European new-car registrations rose 7.7 percent in May from the same month a year ago, returning to growth after a dip in April and with nearly all automakers recording sales increases.
Registrations in the European Union and EFTA markets increased to 1.43 million vehicles last month, industry association ACEA said in a statement on Friday.
"In volume terms, this result comes close to May 2007 levels, just before the economic crisis hit the auto industry," ACEA said.
May's growth was led by Japanese carmakers Suzuki and Toyota, up 21 percent and 20 percent respectively, and Germany's Daimler, up 14 percent.
Sales from the Fiat Chrysler Automobiles stable rose 12 percent, as a 49 percent jump for Alfa Romeo models helped offset a 7.3 percent drop for its Jeep SUV brand.
Renault recorded an 11 percent rise in registrations, outpacing PSA Group, whose sales increased 4.8 percent.
Sales at Volkswagen, Europe's biggest carmaker, rose 8.4 percent, both for the group and its core namesake brand, as the company continues to recover from its diesel emissions test-rigging scandal. Its market share remained roughly stable year-on-year at 24.3 percent.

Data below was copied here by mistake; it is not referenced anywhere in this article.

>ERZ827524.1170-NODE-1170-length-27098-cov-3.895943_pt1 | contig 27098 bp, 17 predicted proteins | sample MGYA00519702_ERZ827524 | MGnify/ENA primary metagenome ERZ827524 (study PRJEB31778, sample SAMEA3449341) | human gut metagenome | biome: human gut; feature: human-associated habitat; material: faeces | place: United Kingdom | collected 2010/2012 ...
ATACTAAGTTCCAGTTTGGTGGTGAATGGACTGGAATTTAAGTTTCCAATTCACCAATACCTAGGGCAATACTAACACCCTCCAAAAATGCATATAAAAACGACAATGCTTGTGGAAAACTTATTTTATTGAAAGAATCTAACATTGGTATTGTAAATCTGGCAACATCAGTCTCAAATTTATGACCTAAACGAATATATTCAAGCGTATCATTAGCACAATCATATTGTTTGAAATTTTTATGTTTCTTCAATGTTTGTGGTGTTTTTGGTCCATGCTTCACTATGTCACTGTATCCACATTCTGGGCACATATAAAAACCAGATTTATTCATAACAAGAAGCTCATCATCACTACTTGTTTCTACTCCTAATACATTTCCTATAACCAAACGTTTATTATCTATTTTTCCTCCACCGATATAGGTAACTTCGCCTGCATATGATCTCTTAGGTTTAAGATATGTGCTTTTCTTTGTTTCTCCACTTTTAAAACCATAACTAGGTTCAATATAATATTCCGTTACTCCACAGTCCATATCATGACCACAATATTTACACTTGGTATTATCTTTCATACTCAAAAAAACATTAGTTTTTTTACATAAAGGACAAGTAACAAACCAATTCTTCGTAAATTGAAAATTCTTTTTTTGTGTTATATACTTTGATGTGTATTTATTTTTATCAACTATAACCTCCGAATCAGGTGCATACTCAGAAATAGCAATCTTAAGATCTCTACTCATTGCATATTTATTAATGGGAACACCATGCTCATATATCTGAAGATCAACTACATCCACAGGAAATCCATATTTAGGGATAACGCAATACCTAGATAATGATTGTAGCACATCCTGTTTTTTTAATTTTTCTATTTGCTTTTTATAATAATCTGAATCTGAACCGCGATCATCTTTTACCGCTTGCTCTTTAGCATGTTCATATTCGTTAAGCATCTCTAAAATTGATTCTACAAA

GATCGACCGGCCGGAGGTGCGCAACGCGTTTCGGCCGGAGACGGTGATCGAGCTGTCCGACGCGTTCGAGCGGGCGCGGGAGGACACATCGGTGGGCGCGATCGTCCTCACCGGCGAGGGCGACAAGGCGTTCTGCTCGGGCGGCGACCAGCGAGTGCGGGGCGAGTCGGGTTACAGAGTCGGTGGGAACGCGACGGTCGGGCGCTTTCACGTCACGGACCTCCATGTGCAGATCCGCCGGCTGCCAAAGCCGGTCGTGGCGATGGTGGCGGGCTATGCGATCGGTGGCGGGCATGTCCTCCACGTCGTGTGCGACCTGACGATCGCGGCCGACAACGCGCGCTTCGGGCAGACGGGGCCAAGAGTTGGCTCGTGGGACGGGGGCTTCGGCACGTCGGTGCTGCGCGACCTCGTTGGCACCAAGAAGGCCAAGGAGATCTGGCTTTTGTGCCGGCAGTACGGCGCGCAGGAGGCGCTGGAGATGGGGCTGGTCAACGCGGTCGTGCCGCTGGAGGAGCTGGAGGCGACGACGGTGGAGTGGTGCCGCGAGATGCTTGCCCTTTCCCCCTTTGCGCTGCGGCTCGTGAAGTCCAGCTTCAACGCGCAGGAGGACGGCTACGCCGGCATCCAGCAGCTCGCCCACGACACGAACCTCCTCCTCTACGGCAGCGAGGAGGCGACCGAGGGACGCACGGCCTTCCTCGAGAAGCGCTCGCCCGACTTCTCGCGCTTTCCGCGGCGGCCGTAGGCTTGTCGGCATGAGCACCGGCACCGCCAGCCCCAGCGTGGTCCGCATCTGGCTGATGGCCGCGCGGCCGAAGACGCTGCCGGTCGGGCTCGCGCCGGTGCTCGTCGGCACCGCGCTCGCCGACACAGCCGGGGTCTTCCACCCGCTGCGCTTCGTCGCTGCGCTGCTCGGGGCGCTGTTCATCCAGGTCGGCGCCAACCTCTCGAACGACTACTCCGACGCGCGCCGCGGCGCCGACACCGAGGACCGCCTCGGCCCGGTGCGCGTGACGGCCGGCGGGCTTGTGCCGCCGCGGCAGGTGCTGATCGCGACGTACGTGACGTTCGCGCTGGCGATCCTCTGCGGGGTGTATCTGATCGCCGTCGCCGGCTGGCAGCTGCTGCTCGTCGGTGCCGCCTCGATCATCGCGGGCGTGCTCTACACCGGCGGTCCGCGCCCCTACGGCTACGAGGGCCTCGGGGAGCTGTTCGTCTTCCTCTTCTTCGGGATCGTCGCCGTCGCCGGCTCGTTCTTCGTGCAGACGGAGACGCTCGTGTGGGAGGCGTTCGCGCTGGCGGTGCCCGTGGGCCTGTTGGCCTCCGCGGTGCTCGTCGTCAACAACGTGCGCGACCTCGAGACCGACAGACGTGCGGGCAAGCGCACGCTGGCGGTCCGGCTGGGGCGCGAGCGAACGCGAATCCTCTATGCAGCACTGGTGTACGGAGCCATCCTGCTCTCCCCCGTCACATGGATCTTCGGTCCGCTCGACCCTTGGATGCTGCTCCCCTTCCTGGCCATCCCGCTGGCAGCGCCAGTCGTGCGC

Ford Motor's sales were up 4 percent.
- Download PDF, above right, for May and 5-month sales by automaker, brand and market.
The only carmakers to report falling sales last month were Jaguar Land Rover, down 9.3 percent, Japanese carmakers Honda and Mazda, falling 14.5 percent and 2.3 percent respectively, and Opel Group, down 1.7 percent.
In the first five months, European registrations increased 5.1 percent to 6.92 million vehicles.
All five major national markets, except for the UK, recorded sales increases last month, led by Germany, where registrations increased 12.9 percent, and followed by Spain, where sales were up 11.2 percent. UK sales dropped 8.5 percent.
European car sales returned to annual growth in 2014 after a six-year slump during which registrations fell to their lowest in decades. Demand has been growing most months since, as an improvement in consumer confidence, retail incentives and new product launches lured customers back to the showrooms.
The May increase comes after registrations dropped the previous month, given fewer trading days around Easter and thanks to a double-digit sales decline in Britain.